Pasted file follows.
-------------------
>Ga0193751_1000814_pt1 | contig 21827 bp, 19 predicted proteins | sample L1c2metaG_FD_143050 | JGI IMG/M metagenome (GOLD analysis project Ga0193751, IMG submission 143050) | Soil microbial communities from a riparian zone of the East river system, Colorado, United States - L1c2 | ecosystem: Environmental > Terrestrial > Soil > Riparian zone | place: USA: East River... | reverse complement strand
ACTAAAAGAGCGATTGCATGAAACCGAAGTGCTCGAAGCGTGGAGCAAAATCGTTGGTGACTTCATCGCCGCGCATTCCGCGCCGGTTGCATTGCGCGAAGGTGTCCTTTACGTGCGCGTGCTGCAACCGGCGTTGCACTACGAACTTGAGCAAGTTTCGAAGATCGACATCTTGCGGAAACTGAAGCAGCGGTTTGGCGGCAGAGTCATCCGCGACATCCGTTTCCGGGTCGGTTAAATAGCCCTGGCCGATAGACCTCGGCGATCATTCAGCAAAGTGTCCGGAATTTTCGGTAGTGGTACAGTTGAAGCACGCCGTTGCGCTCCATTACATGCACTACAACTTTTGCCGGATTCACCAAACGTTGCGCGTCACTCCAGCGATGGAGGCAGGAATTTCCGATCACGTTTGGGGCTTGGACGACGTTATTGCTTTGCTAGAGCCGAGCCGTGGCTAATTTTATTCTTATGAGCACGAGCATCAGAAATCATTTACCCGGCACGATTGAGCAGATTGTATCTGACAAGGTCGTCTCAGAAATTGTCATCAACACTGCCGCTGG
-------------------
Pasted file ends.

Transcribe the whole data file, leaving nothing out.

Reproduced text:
>Ga0193751_1000814_pt1 | contig 21827 bp, 19 predicted proteins | sample L1c2metaG_FD_143050 | JGI IMG/M metagenome (GOLD analysis project Ga0193751, IMG submission 143050) | Soil microbial communities from a riparian zone of the East river system, Colorado, United States - L1c2 | ecosystem: Environmental > Terrestrial > Soil > Riparian zone | place: USA: East River... | reverse complement strand
ACTAAAAGAGCGATTGCATGAAACCGAAGTGCTCGAAGCGTGGAGCAAAATCGTTGGTGACTTCATCGCCGCGCATTCCGCGCCGGTTGCATTGCGCGAAGGTGTCCTTTACGTGCGCGTGCTGCAACCGGCGTTGCACTACGAACTTGAGCAAGTTTCGAAGATCGACATCTTGCGGAAACTGAAGCAGCGGTTTGGCGGCAGAGTCATCCGCGACATCCGTTTCCGGGTCGGTTAAATAGCCCTGGCCGATAGACCTCGGCGATCATTCAGCAAAGTGTCCGGAATTTTCGGTAGTGGTACAGTTGAAGCACGCCGTTGCGCTCCATTACATGCACTACAACTTTTGCCGGATTCACCAAACGTTGCGCGTCACTCCAGCGATGGAGGCAGGAATTTCCGATCACGTTTGGGGCTTGGACGACGTTATTGCTTTGCTAGAGCCGAGCCGTGGCTAATTTTATTCTTATGAGCACGAGCATCAGAAATCATTTACCCGGCACGATTGAGCAGATTGTATCTGACAAGGTCGTCTCAGAAATTGTCATCAACACTGCCGCTGG